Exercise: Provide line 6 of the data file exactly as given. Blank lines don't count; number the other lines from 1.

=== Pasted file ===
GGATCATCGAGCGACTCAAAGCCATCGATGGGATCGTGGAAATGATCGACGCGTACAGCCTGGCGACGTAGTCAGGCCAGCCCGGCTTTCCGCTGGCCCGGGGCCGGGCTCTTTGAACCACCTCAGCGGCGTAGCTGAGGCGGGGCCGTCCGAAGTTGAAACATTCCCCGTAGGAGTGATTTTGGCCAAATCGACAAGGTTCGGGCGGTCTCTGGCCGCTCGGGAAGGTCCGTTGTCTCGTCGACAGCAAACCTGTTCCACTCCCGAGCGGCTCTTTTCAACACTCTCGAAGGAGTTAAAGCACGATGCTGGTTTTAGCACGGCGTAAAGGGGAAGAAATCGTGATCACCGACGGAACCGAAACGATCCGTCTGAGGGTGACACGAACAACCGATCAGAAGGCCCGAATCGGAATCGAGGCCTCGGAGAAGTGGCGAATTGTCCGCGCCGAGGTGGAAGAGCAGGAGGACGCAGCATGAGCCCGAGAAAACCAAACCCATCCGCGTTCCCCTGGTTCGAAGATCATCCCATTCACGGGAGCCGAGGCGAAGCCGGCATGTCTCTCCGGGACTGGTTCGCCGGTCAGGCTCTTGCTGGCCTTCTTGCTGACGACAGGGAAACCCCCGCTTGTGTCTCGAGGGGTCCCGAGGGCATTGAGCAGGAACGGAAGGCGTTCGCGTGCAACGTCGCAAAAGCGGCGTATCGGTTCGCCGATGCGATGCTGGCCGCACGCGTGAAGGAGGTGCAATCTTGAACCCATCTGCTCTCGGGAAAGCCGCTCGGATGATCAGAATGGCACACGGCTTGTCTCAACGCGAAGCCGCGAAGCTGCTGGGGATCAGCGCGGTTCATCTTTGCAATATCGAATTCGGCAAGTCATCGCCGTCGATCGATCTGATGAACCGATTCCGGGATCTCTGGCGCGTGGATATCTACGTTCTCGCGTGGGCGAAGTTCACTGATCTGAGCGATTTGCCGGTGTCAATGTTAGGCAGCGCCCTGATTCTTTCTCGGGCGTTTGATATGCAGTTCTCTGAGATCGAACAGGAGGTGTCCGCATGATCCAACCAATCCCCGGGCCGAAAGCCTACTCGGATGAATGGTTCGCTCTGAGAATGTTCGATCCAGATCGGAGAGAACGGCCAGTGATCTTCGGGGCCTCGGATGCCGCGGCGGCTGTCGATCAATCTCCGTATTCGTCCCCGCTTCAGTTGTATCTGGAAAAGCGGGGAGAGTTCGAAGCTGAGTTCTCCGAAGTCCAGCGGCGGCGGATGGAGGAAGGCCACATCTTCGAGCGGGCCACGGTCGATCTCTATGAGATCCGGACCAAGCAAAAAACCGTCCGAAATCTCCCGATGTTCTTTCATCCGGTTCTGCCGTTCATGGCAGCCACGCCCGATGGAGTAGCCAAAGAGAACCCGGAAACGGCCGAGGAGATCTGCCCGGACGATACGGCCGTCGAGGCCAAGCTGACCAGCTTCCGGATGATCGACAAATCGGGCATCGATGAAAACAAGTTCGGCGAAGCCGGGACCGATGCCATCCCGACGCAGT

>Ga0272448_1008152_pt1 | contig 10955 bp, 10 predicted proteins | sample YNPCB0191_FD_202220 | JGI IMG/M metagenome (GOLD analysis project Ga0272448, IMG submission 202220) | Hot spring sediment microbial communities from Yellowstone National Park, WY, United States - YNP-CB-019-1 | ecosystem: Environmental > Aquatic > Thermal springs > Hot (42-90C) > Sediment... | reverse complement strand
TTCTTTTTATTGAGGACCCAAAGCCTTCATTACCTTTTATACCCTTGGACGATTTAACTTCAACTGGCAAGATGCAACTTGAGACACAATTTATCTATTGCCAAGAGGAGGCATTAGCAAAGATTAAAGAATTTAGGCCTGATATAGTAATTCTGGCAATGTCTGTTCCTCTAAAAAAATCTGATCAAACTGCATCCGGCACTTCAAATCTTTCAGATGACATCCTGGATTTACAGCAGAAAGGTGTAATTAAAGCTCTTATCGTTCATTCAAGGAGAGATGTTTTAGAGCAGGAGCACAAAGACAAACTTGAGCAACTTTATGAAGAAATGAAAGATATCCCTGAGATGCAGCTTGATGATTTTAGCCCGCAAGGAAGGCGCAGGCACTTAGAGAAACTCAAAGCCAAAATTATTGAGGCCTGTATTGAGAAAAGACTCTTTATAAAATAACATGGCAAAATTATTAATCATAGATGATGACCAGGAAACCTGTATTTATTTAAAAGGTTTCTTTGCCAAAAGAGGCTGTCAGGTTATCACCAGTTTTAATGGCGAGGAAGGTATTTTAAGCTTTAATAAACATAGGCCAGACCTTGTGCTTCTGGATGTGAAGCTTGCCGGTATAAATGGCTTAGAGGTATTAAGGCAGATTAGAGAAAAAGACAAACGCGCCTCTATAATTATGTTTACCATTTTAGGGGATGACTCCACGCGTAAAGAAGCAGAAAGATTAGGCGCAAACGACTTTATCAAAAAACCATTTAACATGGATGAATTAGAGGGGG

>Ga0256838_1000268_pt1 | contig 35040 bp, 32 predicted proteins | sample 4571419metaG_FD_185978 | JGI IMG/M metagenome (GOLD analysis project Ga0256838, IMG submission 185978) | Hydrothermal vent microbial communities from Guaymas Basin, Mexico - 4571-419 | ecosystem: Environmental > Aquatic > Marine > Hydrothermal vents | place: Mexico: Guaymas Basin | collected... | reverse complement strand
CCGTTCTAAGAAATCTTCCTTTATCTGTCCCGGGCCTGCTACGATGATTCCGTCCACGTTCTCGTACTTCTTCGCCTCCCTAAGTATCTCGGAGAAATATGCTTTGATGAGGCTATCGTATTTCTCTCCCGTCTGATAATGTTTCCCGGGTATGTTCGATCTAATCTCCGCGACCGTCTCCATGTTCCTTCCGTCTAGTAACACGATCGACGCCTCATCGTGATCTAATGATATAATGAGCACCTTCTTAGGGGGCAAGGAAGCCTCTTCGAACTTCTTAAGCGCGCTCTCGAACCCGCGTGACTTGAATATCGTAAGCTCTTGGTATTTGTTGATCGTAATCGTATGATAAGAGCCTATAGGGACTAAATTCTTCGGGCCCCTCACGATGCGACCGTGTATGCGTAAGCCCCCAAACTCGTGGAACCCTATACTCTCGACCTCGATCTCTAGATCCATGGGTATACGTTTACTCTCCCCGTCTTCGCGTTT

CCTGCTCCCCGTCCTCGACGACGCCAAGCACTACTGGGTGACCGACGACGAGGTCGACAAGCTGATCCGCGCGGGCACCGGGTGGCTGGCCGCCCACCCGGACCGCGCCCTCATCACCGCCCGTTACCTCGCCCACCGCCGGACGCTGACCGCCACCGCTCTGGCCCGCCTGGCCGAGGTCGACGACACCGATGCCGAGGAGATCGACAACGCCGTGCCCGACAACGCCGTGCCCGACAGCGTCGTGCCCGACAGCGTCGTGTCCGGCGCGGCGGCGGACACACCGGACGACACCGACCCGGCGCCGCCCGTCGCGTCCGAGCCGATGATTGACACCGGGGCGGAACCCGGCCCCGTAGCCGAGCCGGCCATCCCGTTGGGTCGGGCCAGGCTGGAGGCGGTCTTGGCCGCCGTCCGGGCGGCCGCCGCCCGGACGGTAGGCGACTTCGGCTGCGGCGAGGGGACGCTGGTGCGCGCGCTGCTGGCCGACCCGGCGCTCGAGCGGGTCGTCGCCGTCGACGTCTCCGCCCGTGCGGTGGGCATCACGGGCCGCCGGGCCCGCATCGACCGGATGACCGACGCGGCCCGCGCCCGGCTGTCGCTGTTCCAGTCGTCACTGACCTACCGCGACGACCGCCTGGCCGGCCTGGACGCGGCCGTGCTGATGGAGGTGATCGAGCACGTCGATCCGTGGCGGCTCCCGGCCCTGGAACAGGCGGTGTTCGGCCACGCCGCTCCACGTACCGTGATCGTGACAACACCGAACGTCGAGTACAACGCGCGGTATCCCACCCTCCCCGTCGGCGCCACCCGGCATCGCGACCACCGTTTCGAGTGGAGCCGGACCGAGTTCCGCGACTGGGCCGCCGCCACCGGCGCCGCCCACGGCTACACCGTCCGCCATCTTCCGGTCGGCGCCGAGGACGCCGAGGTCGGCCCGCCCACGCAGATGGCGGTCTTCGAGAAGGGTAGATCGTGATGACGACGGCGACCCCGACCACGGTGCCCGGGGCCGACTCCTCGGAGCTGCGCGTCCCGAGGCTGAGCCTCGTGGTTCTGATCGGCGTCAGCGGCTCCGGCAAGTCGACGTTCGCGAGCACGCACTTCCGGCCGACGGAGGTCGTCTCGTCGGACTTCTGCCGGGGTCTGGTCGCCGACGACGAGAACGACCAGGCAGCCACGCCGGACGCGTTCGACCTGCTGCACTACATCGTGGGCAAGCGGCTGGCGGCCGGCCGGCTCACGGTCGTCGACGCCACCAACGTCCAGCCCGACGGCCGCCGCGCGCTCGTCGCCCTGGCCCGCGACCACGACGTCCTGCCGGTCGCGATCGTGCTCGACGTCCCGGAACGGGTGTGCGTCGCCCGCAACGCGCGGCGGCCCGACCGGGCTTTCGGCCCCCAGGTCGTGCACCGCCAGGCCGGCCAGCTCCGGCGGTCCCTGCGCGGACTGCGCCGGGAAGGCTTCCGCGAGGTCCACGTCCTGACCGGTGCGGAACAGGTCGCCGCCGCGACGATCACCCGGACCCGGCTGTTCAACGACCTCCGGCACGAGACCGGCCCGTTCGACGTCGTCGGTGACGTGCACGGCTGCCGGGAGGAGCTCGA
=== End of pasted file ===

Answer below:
CCTGCTCCCCGTCCTCGACGACGCCAAGCACTACTGGGTGACCGACGACGAGGTCGACAAGCTGATCCGCGCGGGCACCGGGTGGCTGGCCGCCCACCCGGACCGCGCCCTCATCACCGCCCGTTACCTCGCCCACCGCCGGACGCTGACCGCCACCGCTCTGGCCCGCCTGGCCGAGGTCGACGACACCGATGCCGAGGAGATCGACAACGCCGTGCCCGACAACGCCGTGCCCGACAGCGTCGTGCCCGACAGCGTCGTGTCCGGCGCGGCGGCGGACACACCGGACGACACCGACCCGGCGCCGCCCGTCGCGTCCGAGCCGATGATTGACACCGGGGCGGAACCCGGCCCCGTAGCCGAGCCGGCCATCCCGTTGGGTCGGGCCAGGCTGGAGGCGGTCTTGGCCGCCGTCCGGGCGGCCGCCGCCCGGACGGTAGGCGACTTCGGCTGCGGCGAGGGGACGCTGGTGCGCGCGCTGCTGGCCGACCCGGCGCTCGAGCGGGTCGTCGCCGTCGACGTCTCCGCCCGTGCGGTGGGCATCACGGGCCGCCGGGCCCGCATCGACCGGATGACCGACGCGGCCCGCGCCCGGCTGTCGCTGTTCCAGTCGTCACTGACCTACCGCGACGACCGCCTGGCCGGCCTGGACGCGGCCGTGCTGATGGAGGTGATCGAGCACGTCGATCCGTGGCGGCTCCCGGCCCTGGAACAGGCGGTGTTCGGCCACGCCGCTCCACGTACCGTGATCGTGACAACACCGAACGTCGAGTACAACGCGCGGTATCCCACCCTCCCCGTCGGCGCCACCCGGCATCGCGACCACCGTTTCGAGTGGAGCCGGACCGAGTTCCGCGACTGGGCCGCCGCCACCGGCGCCGCCCACGGCTACACCGTCCGCCATCTTCCGGTCGGCGCCGAGGACGCCGAGGTCGGCCCGCCCACGCAGATGGCGGTCTTCGAGAAGGGTAGATCGTGATGACGACGGCGACCCCGACCACGGTGCCCGGGGCCGACTCCTCGGAGCTGCGCGTCCCGAGGCTGAGCCTCGTGGTTCTGATCGGCGTCAGCGGCTCCGGCAAGTCGACGTTCGCGAGCACGCACTTCCGGCCGACGGAGGTCGTCTCGTCGGACTTCTGCCGGGGTCTGGTCGCCGACGACGAGAACGACCAGGCAGCCACGCCGGACGCGTTCGACCTGCTGCACTACATCGTGGGCAAGCGGCTGGCGGCCGGCCGGCTCACGGTCGTCGACGCCACCAACGTCCAGCCCGACGGCCGCCGCGCGCTCGTCGCCCTGGCCCGCGACCACGACGTCCTGCCGGTCGCGATCGTGCTCGACGTCCCGGAACGGGTGTGCGTCGCCCGCAACGCGCGGCGGCCCGACCGGGCTTTCGGCCCCCAGGTCGTGCACCGCCAGGCCGGCCAGCTCCGGCGGTCCCTGCGCGGACTGCGCCGGGAAGGCTTCCGCGAGGTCCACGTCCTGACCGGTGCGGAACAGGTCGCCGCCGCGACGATCACCCGGACCCGGCTGTTCAACGACCTCCGGCACGAGACCGGCCCGTTCGACGTCGTCGGTGACGTGCACGGCTGCCGGGAGGAGCTCGA